Outrage as over-40s face tax hike to fund social care

Economy Health and Education Whitehall

The government is considering introducing an age-tax on over-40s to help fund the UK’s crisis-hit social care sector.

A report that ministers are studying radical plans to hike tax or national insurance contributions for people aged over 40 has caused outrage after the Guardian claims the new plans will compel people to “insure themselves against hefty bills for care when they are older.”

Health and social care secretary Matt Hancock is reported to be “a keen advocate of the plan” currently being examined by the prime minister’s new taskforce at the Department of Health and Social Care (DHSC).

Social care is a devolved power with different schemes in England, Scotland, Wales and Northern Ireland but an over-40s tax to pay for it could apply UK-wide as revenue raising matters remain at the Treasury.

In England, the system currently provides free at-home care from councils for people with less than £23,250 in capital, excluding their primary residence. Non-homeowners can receive residential social care while “others have to sell their home to pay for care or make their own arrangements”, states the Independent.

While sources claim the principle to charge over 40s for reforming a system to care for an aging population is winning support among ministers, it has provoked indignation and some ridicule on Twitter.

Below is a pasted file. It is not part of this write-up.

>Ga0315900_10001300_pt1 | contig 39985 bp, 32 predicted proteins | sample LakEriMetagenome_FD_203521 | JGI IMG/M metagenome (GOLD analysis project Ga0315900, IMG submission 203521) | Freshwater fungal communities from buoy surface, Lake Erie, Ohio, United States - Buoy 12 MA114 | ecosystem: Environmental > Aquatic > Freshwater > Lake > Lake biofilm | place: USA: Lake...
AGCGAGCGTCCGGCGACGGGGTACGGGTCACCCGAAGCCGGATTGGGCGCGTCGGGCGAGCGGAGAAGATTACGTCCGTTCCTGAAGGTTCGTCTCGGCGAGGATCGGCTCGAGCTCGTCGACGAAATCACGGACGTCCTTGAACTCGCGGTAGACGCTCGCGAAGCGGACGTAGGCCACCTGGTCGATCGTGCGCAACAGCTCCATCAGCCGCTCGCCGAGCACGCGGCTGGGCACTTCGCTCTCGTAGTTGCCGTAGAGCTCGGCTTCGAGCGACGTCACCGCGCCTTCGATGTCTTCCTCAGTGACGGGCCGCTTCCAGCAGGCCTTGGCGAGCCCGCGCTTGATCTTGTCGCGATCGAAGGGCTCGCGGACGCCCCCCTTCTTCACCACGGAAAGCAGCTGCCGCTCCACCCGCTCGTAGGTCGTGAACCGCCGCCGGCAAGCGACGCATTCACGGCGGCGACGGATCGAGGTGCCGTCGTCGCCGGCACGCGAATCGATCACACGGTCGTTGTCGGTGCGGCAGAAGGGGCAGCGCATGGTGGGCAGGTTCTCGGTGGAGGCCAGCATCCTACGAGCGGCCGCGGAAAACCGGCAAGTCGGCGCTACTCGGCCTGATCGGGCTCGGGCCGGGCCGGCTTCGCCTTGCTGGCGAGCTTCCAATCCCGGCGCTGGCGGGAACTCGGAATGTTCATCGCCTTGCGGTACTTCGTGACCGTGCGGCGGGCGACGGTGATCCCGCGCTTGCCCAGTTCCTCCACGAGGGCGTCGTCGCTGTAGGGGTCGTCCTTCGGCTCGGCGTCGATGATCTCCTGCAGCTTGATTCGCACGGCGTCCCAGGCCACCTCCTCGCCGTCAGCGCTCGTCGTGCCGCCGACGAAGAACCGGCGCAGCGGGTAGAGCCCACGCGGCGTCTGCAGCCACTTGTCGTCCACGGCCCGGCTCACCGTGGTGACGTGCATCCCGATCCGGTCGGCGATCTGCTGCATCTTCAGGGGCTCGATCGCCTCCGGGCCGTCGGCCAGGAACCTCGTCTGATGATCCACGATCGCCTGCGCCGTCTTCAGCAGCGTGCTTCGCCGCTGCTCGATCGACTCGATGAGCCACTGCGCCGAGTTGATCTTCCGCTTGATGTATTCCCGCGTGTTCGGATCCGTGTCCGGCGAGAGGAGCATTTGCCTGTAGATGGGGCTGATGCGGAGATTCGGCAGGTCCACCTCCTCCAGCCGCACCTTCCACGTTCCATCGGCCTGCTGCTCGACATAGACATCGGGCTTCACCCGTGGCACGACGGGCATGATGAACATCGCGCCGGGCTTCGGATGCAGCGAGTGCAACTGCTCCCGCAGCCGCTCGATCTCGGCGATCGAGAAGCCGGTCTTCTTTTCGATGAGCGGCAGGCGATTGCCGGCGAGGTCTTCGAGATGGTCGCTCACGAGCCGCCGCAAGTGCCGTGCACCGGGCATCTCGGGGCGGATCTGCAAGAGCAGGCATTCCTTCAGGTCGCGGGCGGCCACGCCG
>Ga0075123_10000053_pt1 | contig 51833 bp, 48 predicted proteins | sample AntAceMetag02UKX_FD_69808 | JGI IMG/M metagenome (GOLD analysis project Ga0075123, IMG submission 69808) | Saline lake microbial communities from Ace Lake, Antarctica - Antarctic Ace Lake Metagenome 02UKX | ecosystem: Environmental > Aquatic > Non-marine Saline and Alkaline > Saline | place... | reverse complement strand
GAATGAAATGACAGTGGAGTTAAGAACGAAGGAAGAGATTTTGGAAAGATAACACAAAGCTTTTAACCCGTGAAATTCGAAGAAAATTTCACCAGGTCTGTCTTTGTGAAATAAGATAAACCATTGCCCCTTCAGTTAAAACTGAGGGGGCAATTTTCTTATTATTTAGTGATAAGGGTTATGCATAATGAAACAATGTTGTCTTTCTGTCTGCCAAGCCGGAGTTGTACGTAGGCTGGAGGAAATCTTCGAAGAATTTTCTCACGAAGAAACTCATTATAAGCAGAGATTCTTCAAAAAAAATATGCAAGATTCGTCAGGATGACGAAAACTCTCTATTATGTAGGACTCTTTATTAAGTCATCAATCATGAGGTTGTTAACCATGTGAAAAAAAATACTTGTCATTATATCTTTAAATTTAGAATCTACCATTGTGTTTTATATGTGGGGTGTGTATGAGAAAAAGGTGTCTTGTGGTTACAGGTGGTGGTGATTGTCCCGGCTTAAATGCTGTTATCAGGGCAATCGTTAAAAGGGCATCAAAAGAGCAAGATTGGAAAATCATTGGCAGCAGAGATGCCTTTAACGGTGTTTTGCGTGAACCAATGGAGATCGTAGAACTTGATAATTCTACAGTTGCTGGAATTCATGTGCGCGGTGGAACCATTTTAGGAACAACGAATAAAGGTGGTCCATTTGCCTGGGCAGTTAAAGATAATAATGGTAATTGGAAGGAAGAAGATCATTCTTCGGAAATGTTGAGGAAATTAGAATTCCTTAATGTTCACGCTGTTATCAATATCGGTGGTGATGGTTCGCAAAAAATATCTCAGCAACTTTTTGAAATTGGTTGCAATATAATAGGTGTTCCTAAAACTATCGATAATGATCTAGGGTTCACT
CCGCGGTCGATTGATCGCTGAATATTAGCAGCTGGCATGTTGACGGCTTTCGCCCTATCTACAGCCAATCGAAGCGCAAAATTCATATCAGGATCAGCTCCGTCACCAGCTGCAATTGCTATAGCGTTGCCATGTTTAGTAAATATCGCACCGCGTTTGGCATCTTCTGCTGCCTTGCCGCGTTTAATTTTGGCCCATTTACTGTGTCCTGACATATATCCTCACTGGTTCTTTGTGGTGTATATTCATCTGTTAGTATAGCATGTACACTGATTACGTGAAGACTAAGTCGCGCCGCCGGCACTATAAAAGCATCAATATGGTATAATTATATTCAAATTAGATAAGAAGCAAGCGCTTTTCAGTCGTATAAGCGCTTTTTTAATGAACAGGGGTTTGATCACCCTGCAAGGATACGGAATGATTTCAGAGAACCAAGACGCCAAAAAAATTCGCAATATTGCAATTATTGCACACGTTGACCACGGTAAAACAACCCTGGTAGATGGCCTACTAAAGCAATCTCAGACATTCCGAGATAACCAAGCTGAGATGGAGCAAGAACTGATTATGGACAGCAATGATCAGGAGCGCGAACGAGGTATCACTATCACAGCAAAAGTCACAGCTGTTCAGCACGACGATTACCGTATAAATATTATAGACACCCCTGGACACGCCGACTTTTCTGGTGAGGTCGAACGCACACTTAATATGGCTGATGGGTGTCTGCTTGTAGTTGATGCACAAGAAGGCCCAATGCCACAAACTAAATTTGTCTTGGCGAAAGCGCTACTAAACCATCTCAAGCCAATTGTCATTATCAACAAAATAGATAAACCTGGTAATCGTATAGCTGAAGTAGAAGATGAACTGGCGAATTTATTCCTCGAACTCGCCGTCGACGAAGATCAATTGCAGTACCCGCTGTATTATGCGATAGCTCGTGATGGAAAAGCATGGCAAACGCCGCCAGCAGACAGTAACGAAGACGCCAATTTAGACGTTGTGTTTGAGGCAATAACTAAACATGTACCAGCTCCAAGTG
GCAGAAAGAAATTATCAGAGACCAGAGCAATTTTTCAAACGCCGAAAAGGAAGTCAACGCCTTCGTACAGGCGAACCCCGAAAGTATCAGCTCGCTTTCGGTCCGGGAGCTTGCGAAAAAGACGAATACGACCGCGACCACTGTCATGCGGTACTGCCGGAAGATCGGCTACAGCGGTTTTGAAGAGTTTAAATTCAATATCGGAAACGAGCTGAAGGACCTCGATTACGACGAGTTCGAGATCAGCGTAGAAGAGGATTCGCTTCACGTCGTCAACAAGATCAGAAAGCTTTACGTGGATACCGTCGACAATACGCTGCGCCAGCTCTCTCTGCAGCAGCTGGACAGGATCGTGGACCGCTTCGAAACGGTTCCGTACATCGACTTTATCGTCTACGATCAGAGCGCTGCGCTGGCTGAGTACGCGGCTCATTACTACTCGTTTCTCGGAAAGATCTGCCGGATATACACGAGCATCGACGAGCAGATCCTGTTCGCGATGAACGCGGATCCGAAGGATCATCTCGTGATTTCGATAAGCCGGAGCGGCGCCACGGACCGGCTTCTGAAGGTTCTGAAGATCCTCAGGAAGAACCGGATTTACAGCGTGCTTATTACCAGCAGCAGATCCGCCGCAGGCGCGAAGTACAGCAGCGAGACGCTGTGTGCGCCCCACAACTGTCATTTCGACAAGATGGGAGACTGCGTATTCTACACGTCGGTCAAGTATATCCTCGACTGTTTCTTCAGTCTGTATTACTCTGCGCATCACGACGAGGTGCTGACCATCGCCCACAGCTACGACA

A tweet to chancellor Rishi Sunak linked the Guardian’s story and said: “I think you’ll find age discrimination is illegal. See you in court.”

While Joseph Quendon quipped: “Asking for the #over40s to pay extra tax is like saying, well why dont we just tax people based on their weight…”

However, Age UK’s charity director Caroline Abrahams said the proposals “may be rather a good deal, since that system offers a level of provision and reassurance that we can only dream of here at the moment.”

From death tax through dementia tax – funding social care is highly problematic

Funding the UK’s social care system is a long running issue that has proved problematic for politicians and policy makers. A decade ago the Tories accused Gordon Brown’s Labour government of planning a “death tax” to help fund a national care service by imposing a levy at the time of death.

More recently, in 2017 Theresa May’s election manifesto included a plan for people to pay for social care by selling their home and was quickly branded a “dementia tax” as it would only hit those needing care in their later life.

Boris Johnson addressed the issue head-on in his first speech as prime minister where he proudly stated, in verbatim: “My job is to protect you or your parents or grandparents from the fear of having to sell your home to pay for the costs of care and so I am announcing now – on the steps of Downing Street – that we will fix the crisis in social care once and for all with a clear plan we have prepared to give every older person the dignity and security they deserve”.

While pedants may ask, what happened to “the clear plan we have prepared”, given the PM’s taskforce is reported to be looking at options including models based on Japan and Germany’s funding for their social care systems; the Independent reports opposition from the Treasury for the over-40 tax and “major differences between different departments on the way forward”.


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